Michael Hall of Carolina Beach catches a lot of Cape Fear River flounder, including some nice citation flatfish. However, his idea of a really nice flounder was upgraded with his most recent catch, when his fishing trip ended with Hall's personal best flounder, a 9-pound, 2-ounce doormat.
"We started the day like many others," said Hall. "We took a little time to catch some nice finger mullet and headed though Snows Cut to the Cape Fear River. Looking at the tide, we decided to head downriver and to fish the edges of the spoil islands between Snows Cut and Southport."
These islands are beside the channel and the tide runs by them pretty strong. The moving tide carries a lot of bait and that's why the flounder gather there.
"We had been fishing a while and had moved several times before catching the big flounder," Hall said. "Lots of places looked good and we had caught several nice but smaller fish. After about 2 1/2 hours, we came to a stretch of grassy bank on the Carolina Beach side of one of the islands and I thought this would be a good place to catch a few flounder."
Little did Hall know what was waiting for his bait. He got the boat positioned just right and made a few casts, then boom!
"He hit hard and ran with it," Hall said. "I had cast a minnow to the bank and slowly reeled it back out a few feet and he grabbed it. It hit and took off so hard I was thinking it was a drum. There are lots of drum in this area and it wouldn't have been a surprise. There was no pausing to let him swallow it like you always hear. He grabbed it and immediately took off, taking line. It wasn't like any flounder I had ever caught before."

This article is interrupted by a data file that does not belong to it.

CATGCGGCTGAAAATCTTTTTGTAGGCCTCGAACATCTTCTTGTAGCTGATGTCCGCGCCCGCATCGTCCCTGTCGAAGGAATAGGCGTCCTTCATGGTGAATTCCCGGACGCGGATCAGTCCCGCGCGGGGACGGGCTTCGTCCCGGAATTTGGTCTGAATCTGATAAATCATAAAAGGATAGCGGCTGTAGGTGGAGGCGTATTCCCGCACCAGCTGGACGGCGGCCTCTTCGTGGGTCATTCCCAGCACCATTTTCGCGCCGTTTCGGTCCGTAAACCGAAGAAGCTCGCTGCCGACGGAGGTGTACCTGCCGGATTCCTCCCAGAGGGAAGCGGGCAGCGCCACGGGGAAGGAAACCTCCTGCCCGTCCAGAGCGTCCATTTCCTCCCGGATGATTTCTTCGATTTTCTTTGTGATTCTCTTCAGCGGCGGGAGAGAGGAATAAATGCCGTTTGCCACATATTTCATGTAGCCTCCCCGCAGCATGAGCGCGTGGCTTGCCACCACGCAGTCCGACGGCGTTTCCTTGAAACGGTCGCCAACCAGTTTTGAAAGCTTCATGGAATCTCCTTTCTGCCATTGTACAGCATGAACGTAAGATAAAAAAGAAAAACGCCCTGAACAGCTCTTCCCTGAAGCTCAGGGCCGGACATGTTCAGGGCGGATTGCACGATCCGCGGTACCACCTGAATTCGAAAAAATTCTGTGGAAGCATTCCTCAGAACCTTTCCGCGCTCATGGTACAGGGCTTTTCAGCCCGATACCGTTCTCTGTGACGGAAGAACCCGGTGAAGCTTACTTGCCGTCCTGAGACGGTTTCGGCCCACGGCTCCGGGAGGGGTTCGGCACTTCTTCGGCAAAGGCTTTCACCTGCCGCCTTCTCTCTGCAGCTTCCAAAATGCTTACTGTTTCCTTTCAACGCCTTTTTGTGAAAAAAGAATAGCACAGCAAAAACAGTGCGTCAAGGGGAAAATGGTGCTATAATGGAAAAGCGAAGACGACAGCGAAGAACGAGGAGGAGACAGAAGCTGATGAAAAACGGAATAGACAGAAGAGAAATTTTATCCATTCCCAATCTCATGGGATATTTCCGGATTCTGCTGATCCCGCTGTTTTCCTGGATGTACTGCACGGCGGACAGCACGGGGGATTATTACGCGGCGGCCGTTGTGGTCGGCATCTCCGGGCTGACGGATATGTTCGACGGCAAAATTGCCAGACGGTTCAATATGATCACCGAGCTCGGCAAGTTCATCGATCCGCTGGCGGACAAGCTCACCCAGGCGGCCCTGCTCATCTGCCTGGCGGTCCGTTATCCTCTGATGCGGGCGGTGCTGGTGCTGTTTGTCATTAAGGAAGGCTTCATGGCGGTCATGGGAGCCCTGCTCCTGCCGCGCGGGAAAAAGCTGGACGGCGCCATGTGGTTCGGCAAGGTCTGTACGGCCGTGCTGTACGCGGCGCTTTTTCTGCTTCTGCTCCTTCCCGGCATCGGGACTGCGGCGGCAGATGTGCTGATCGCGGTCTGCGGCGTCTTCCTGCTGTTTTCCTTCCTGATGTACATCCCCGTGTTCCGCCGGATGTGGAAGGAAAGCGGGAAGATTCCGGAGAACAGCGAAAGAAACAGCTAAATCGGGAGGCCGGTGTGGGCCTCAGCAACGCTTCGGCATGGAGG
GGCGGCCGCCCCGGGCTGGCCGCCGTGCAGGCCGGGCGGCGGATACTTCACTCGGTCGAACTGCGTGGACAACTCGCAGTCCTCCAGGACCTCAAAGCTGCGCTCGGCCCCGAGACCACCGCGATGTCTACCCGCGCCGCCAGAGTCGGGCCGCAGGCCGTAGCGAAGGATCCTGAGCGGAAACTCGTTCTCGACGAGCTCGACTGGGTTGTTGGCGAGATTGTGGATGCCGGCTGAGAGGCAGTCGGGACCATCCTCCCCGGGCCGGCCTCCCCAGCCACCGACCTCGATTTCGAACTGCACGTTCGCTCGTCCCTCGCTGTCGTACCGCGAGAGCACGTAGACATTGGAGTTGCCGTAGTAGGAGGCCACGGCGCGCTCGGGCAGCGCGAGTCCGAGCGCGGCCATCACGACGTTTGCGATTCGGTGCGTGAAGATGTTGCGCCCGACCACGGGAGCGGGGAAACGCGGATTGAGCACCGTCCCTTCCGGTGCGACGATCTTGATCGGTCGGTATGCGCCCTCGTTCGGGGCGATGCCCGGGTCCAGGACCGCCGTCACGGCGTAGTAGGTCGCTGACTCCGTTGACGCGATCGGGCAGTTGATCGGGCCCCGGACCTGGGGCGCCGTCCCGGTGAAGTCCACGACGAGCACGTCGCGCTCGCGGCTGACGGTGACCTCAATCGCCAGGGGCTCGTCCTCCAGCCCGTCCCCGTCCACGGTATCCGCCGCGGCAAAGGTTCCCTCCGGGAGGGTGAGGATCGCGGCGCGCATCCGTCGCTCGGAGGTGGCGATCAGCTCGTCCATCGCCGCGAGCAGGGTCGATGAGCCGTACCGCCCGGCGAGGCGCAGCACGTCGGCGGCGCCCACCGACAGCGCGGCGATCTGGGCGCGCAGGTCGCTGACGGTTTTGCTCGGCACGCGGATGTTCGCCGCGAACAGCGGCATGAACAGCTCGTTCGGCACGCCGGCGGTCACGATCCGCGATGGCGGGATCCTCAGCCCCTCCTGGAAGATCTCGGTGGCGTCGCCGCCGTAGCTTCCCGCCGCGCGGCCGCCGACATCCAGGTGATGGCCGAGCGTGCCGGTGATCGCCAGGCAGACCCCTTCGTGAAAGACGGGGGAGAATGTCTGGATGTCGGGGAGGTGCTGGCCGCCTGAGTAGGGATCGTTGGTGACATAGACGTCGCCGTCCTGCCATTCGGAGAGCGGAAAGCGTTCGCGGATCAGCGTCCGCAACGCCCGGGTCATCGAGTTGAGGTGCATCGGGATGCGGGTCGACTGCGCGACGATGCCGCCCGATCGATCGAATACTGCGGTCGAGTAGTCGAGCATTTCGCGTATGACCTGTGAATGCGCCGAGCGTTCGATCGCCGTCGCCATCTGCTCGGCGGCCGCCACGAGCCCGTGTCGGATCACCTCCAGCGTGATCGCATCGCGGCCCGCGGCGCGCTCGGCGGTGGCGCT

Hall said his son stepped up on the boat's deck to try and get a look and that's when they realized it was a flounder, not a drum. He said his son yelled that it was a huge flounder and not to lose it.
It still had some energy left and fought another minute or two before allowing Hall to lead it to the waiting net. When his son lifted it into the boat, it really set in just how big this flounder was. He took it to the official scales at Island Tackle and Hardware.
Hall's big flounder ate a 5-inch mullet and didn't pause to swallow it. He said that's the difference between a big flounder, with a big mouth, and an average flounder. Hall said finger mullet are his favorite flounder bait and big ones, like this one, are better.
Hall fishes a Carolina rig like most flounder fishermen, but his is a little different. Hall keeps the leader length at about six inches from the swivel to the hook. His reasoning is the water in the Cape fear River is usually pretty dirty and the short leader keeps his bait close enough to the bottom for flounder to easily see it. He uses a 1 to 1 1/2-ounce egg sinker to be sure to hold the bottom when the tide is moving stronger. He gets more hits with the short leader and heavier sinker.
The 9-pound, 2-ounce fish measured 27 1/4 inches long and 23 inches in girth. Hall said this is a good time of the year to catch big flounder in the Cape Fear River and is now hoping for a 10 pounder.